For the Toast Factory, which plans to open a brick-and-mortar location next month on Culver Road, the startup journey required the combined ingredients of love and time.
The first of those ingredients, love, began when Keith Brown II was just a child clamoring for French toast in the morning from his mother’s boyfriend.
“I love his French toast. I could eat like seven of them at a time still to this day,” laughs Brown, the owner and operator of the Toast Factory. “Eventually I got tired of having to wait because it was like a treat, a luxury, we had to have him make it. So it was third grade when I got him to show me how he did it all.”
After a few bad batches, Brown made it for breakfast after sleepovers with his cousin, Rashed Owens, and it quickly became a staple. Over the years, Brown perfected his take on the classic breakfast food.
French toast began in poor areas of post -World War I Europe, Brown says. Instead of throwing away stale bread, people found ways to use it for a meal. Upon coming to the United States, it became sweeter and was a particularly important part of Black southern brunch culture, a significant influence in Brown’s life.
In fact, he called his French toast mentor a “Geechee,” a term for people of African descent who lived in the Ogeechee river region of Georgia and what Brown describes as “flamboyant southern style.” In honor of that, one of Brown’s specialty items, the Geechee plate, is served with steak and French toast with cheese in between, exactly like he remembers it.
“It’s all a way of putting my own spin on things,” Brown says. “I’m adventurous when I try these new recipes because I love trying new flavors and finding how they work together.”
Some of the other French toast specialties include the Fried Chicken French, which is a “fried chicken breakfast edition,” the Apple and Pork (a pork chop seared in brown sugar topped with apples and cinnamon), the Banana Cream, the Vanilla Sensation, and one of Brown’s personal favorites, the Peach Cobbler.
“Most people are not as adventurous with their breakfast. They just get the regular the first time. But next time, if they come back, they’ll order something more out there, if you know what I mean,” he says.
The restaurant will also include a mix and-match option, so people can find their own favorite combination.
The next ingredient for opening a physical Toast Factory location, time, unsurprisingly took a lengthy period to develop. While dreams of cooking as a career were always at the back of his mind, Brown says the concept really struck him at age 21 after some “dead-end, hard-grind jobs.” He opened a physical location in a small room on North Clinton Avenue, which lasted only a few months but further solidified the dream in his heart.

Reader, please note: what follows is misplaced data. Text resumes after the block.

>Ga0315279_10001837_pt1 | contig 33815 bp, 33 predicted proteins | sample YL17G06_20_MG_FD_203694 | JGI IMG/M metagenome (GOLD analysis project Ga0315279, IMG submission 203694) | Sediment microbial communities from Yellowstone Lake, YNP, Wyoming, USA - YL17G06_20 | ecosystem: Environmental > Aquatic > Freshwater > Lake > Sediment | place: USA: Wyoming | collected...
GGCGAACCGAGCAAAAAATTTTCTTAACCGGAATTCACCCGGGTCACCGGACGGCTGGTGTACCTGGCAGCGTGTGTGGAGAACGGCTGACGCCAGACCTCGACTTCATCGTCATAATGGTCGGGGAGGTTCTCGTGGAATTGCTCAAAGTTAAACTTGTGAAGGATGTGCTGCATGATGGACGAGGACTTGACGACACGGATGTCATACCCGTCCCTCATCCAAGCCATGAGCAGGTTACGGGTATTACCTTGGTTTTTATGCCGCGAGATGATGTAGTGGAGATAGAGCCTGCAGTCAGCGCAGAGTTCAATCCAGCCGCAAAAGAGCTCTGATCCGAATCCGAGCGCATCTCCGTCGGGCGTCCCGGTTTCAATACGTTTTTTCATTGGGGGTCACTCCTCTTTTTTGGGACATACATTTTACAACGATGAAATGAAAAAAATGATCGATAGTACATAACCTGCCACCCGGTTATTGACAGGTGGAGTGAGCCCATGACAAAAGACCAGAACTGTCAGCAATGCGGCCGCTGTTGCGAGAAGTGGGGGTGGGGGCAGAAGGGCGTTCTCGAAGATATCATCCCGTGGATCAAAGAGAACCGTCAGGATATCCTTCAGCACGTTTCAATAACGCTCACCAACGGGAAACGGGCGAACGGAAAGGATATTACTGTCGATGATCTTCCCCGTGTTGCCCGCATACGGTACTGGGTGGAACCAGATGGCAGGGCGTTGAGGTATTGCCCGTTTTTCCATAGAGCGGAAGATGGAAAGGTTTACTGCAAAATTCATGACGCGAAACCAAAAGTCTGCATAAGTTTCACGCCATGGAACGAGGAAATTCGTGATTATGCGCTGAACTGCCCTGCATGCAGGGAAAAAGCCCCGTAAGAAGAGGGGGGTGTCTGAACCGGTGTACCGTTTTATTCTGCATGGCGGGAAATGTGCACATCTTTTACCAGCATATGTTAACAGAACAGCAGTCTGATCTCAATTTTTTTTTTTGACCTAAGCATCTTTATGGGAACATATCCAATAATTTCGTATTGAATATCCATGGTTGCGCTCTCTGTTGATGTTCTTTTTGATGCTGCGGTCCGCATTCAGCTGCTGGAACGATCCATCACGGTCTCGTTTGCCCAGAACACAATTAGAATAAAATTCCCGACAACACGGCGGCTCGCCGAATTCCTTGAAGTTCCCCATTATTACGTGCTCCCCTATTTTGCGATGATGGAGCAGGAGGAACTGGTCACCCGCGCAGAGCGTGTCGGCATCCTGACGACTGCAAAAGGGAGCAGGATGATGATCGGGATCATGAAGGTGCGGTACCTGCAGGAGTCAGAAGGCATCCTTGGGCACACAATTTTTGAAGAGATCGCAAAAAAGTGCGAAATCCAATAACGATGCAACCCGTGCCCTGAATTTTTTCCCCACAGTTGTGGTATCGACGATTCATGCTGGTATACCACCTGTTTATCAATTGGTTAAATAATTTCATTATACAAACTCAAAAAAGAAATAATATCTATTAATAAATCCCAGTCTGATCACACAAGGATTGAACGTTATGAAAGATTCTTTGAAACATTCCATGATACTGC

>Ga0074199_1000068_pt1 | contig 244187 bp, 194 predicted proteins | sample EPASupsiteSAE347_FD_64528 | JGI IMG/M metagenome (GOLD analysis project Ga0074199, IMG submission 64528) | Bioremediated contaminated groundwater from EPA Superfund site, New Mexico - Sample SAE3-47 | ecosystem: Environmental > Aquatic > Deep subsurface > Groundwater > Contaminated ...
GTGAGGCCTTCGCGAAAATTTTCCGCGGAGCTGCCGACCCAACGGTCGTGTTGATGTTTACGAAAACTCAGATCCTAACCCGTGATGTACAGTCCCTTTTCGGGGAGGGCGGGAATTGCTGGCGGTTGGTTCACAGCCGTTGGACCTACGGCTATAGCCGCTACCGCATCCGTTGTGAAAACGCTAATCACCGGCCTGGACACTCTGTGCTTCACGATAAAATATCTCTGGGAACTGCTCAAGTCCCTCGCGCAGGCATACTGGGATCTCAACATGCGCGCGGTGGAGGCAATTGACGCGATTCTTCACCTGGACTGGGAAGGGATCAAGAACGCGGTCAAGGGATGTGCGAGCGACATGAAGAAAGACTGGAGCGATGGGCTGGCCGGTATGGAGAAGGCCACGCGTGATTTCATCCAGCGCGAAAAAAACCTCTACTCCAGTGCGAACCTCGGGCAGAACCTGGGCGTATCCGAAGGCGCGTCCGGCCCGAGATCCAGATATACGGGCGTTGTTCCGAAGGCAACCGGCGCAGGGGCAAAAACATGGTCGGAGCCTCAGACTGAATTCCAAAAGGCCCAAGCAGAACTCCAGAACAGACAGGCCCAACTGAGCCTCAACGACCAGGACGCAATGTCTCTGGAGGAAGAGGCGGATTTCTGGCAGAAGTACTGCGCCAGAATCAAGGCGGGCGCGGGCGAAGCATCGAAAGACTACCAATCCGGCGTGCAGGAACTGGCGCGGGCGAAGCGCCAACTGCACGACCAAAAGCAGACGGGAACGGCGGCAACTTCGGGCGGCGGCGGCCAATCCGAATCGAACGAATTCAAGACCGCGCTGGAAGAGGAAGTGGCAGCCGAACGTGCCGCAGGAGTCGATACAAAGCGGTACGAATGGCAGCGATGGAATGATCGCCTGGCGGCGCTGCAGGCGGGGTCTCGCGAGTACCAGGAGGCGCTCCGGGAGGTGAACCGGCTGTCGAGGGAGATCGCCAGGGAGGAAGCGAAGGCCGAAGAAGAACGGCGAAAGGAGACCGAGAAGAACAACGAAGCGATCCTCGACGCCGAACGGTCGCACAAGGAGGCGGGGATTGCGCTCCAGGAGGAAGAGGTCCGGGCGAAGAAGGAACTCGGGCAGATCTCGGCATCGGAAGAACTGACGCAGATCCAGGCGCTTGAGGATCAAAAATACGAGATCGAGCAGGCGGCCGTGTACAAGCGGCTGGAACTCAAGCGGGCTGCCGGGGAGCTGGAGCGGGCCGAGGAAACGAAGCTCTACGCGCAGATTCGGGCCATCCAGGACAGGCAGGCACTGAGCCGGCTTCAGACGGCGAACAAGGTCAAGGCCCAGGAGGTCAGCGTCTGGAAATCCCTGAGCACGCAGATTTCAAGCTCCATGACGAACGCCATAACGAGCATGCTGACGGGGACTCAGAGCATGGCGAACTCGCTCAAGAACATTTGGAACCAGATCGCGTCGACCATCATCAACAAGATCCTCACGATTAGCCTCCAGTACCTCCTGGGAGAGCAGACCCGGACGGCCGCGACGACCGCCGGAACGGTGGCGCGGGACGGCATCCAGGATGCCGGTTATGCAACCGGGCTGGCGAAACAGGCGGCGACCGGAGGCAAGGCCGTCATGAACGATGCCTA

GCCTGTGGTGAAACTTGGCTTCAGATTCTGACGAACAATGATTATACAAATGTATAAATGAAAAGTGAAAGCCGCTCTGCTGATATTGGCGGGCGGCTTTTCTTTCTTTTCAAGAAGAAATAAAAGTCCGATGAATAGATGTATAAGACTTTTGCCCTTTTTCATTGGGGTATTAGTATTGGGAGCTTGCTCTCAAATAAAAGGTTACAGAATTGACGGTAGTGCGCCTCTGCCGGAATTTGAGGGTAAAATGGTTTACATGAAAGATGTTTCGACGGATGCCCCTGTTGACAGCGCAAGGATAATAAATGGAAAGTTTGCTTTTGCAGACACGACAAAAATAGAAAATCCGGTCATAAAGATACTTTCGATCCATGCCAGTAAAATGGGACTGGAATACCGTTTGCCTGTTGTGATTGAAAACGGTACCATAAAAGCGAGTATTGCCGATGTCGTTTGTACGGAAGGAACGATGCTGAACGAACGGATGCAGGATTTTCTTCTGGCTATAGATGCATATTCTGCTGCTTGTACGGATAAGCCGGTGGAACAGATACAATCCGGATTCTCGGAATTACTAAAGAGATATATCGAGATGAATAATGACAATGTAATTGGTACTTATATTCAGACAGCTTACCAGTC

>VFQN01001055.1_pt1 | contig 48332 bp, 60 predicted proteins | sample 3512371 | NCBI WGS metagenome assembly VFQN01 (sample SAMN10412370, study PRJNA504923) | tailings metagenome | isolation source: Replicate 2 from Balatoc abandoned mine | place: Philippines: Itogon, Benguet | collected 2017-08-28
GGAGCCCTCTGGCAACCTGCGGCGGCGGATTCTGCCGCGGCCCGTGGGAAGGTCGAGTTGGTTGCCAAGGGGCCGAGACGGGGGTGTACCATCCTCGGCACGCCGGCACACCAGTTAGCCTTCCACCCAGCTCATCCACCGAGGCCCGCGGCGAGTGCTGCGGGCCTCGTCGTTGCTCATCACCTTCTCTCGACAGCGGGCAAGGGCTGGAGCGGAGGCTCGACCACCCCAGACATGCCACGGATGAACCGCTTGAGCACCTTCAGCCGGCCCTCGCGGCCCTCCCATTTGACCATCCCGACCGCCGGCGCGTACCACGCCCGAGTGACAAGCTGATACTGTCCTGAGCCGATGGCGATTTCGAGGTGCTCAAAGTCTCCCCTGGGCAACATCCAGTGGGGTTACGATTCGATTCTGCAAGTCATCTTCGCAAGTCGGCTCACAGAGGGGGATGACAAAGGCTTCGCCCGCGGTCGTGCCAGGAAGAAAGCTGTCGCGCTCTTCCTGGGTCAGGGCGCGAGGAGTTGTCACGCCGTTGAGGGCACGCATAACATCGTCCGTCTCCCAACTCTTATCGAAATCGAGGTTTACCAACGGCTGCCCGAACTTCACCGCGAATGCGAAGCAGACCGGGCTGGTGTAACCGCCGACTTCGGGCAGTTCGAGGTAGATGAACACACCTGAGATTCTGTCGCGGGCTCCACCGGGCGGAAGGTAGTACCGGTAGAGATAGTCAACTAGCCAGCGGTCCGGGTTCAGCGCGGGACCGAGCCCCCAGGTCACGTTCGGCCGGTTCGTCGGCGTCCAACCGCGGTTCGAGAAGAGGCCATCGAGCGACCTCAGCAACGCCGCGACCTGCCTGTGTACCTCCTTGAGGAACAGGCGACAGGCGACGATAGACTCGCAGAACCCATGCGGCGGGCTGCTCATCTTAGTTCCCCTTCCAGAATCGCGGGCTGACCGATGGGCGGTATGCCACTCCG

The next major step came 13 years later with a friendly French toast duel. A family friend invited Brown to a backyard party after hearing stories about the dish.
“He had this big setup in his garage and there was a chalkboard I put the menu up on. He didn’t even end up cooking his version, I think,” Brown says. “He said, ‘Where’s the tip jar?’ and I said back, ‘No tips, I just like cooking.’ But he went in the house to get one and it ended up being like $100 in tips.
“I totally wasn’t expecting that. It showed me it was still a thing worth pursuing. It was still unique, people still loved it, there was something there,” he continues. “So I thought to myself, ‘Why don’t I do it this way, a smaller but manageable way?’”
With some of the funding coming from his onetime friendly French toast rival, Brown accumulated bookings with his pop-up kitchen. During the pandemic, he catered outside private events like church gatherings and baby showers and later was featured at public locations like the UUU Art Collective, Boutique Embellish, Greenovation, and a teacher/staff appreciation brunch at McQuaid Jesuit High School.
“It was a long trip and it was not easy, but this does feel like the next level,” Brown says of the brick-and-mortar location, which will also include a space for Vault Premier, an event planning company run by Brown’s cousin Rashed. “To be able to offer breakfast on a daily basis is just huge when I remember how it all started.”
With the 47-person capacity and an option for overflow in a back room, Brown hopes to keep the atmosphere open and inviting. As Brown loves to show people the process, the restaurant will be an open-kitchen concept with an industrial steel aesthetic to go along with the “factory” name.
While Brown says things will be a bit trial and error in the beginning, he is aiming for hours to be around 7 a.m. to 4 p.m. for breakfast and brunch patrons.
“We want to build a gem in Rochester. I feel like the Toast Factory can really add to the food culture of the area,” Brown says.